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Incidence of measles, mumps and rubella all increase due to anti-vaccine campaign

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  • _Redzer_ wrote: »
    It still doesn't seem to shift some conspiracist's views who don't trust any data to the contrary of their views, no matter what, so these people should be overruled. In an ideal world if their choices didn't affect anyone else besides their children then they can do what they like to them, but that's not the case so they shouldn't be pandered to.

    My views in this might seem harsh, but if we want to eradicate disease an active and aggressive approach will see it done effectively, not a passive one. Polio could've been eliminated had it gone through such vigorous initiatives as smallpox did.

    The way I see it from many different forums outside Boards.ie, is that there are many many sites and forums that do eject nonsensical's in relation to vaccines and they do try to force-frighten people to steer clear.
    But this is a problem indeed. Folk need to go to professionals in the field and have a talk to talk with them even though it might cost a few quid, it will be worth it for piece of mind, and then the person can make their mind up. If they are still not personally secured in belief of the vaccines, then they still have the choice to look further into it and educate themselves further to come to the conclusion on what they should do.

    Yes Redzer you are a harsh man indeed.




  • zenno wrote: »
    That is irrelevant to the topic at hand. This is not about the educational system.

    The government dictators force you to make sure your children get an education to their standards.
    They tell you how you can discipline and treat your children.

    Why? For their safety. Im sure you would much prefer to live in a country with actual dictators like north korea. None of these have stupid laws to protect children, it's my right to have children and raise them how I want. Damn them for telling us we have a responsibility to them too.




  • Even the British Medical Association are opposed to compulsory vaccinations, for pretty obvious reasons
    “We have looked very carefully at the issue of compulsory vaccination and it is true that some countries do operate immunisation programmes where there is some degree of compulsion. However, the BMA does not think this would be right for the United Kingdom.”

    “We think it is far preferable for doctors to inform and educate parents about the overwhelming benefits of vaccination, not only for their children but for society in general. The doctor-patient relationship is based on trust, choice and openness and we think introducing compulsory vaccination may be harmful to this.”

    http://web.bma.org.uk/pressrel.nsf/wlu/STRE-5NVJVY?OpenDocument&vw=wfmms

    I guess posters here know better than them, though :pac:




  • bluewolf wrote: »
    I'm pretty sure anyone on this thread against mandatory vacc is equally in favour of actually vacc in the first place and would think it stupid not to
    Doesn't mean it needs to be a law

    There are is an unacceptable amount of people who don't get their kids vaccinated. One poster here said 90% vaccinate their kids so that leaves 10% who don't. 10% in Ireland could be ~450-500,000. That's the guts of half a million people purposely withhold protection of some of the most damaging diseases from their kids. Just because most people do something right does not mean that we don't need a law for the people who don't.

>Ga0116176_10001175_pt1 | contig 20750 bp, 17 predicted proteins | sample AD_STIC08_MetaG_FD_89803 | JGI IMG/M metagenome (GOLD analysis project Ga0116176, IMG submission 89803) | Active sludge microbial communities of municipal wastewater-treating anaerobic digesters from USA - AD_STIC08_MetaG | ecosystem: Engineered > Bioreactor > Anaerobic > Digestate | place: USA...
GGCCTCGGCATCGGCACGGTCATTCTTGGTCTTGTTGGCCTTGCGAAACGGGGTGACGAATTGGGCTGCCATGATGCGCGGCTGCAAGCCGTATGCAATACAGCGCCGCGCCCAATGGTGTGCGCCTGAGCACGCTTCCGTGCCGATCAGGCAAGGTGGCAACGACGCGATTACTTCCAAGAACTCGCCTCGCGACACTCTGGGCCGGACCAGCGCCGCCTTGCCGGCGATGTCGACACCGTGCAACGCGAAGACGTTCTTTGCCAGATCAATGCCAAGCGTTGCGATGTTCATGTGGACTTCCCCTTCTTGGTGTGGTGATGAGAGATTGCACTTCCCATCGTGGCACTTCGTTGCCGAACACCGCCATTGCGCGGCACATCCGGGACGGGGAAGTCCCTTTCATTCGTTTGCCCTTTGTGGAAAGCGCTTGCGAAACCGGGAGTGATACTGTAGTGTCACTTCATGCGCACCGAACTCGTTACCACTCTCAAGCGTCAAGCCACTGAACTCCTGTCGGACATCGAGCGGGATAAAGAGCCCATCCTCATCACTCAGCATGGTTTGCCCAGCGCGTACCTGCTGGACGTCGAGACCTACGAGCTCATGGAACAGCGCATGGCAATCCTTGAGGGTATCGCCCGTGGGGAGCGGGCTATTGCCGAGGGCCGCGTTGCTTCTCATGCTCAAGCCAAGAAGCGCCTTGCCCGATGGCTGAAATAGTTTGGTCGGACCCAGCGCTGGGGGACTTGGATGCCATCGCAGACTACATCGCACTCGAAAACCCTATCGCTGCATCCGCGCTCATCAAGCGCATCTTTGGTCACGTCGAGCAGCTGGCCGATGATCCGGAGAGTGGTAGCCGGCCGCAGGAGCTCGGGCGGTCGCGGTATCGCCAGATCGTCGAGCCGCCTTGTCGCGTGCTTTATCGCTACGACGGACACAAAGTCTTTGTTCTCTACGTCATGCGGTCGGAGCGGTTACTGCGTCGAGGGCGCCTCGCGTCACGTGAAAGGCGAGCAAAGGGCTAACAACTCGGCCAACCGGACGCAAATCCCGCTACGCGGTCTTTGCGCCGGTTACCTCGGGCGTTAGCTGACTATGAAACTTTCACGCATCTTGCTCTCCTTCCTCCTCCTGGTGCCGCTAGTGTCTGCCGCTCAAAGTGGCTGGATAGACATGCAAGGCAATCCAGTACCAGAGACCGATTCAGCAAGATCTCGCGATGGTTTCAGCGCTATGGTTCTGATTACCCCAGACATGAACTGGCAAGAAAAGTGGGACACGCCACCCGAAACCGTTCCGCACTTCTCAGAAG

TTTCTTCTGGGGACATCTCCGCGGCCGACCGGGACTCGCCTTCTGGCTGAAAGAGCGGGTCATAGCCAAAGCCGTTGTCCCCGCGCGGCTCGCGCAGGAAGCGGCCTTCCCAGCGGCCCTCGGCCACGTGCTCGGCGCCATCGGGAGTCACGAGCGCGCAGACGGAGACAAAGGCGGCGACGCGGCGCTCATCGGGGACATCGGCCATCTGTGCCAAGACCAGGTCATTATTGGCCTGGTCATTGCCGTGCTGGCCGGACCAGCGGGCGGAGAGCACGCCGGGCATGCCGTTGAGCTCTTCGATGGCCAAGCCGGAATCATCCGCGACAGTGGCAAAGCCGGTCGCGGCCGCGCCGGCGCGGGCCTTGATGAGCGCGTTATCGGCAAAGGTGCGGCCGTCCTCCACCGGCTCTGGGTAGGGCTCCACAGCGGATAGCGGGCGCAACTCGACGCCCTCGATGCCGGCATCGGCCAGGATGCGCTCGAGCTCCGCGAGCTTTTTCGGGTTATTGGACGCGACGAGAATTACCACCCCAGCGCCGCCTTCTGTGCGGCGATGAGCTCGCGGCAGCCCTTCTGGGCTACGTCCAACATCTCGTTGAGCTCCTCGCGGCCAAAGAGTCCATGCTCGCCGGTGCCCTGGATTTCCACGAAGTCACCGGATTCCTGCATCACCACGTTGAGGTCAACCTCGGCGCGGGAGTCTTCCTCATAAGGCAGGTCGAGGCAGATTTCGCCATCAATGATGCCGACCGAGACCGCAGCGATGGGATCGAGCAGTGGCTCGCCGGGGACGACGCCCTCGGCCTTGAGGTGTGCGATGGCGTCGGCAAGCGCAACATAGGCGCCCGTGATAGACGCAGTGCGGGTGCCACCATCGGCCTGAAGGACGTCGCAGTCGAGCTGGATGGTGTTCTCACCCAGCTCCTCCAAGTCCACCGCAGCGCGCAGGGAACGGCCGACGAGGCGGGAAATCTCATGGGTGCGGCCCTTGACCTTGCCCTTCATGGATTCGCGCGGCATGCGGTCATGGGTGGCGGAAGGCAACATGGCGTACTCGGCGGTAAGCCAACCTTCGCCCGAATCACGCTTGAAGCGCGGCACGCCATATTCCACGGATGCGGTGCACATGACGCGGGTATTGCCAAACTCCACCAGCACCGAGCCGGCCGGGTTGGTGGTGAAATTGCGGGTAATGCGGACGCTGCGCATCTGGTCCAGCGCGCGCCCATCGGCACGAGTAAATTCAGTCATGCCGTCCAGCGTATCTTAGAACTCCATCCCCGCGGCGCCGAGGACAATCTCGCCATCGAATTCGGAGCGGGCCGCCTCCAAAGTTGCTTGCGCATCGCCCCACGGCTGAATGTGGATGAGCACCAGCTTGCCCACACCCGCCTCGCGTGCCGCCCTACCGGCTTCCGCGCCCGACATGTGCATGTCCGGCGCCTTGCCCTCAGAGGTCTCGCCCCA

• There are people out there who are so committed to their own beliefs that no evidence that does not align with what they already "know" will shift them. Sometimes those beliefs are harmless, sometimes they are not. When those beliefs are inflicted on a child, then that child's needs and rights need to be protected.

    See here for what can happen when children become the victim of their own parents' bad treatment choices:

    http://www.theguardian.com/world/2009/sep/28/homeopathy-baby-death-couple-jailed

    Edit: On the other hand, see the case of Mary Mallon AKA "Typhoid Mary" - incarcerated without trial for decades because she was unintentionally the cause of multiple outbreaks of typhoid because she insisted on repeatedly returning to her old job as a cook: http://en.wikipedia.org/wiki/Typhoid_Mary


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  • zenno wrote: »
    The way I see it from many different forums outside Boards.ie, is that there are many many sites and forums that do eject nonsensical's in relation to vaccines and they do try to force-frighten people to steer clear.
    But this is a problem indeed. Folk need to go to professionals in the field and have a talk to talk with them even though it might cost a few quid, it will be worth it for piece of mind, and then the person can make their mind up. If they are still not personally secured in belief of the vaccines, then they still have the choice to look further into it and educate themselves further to come to the conclusion on what they should do.

    Yes Redzer you are a harsh man indeed.

    I'm not harsh, you're just being weak willed and looking at individuals in the wrong as the victims when their actions are harmful to others. The line should be toed with them.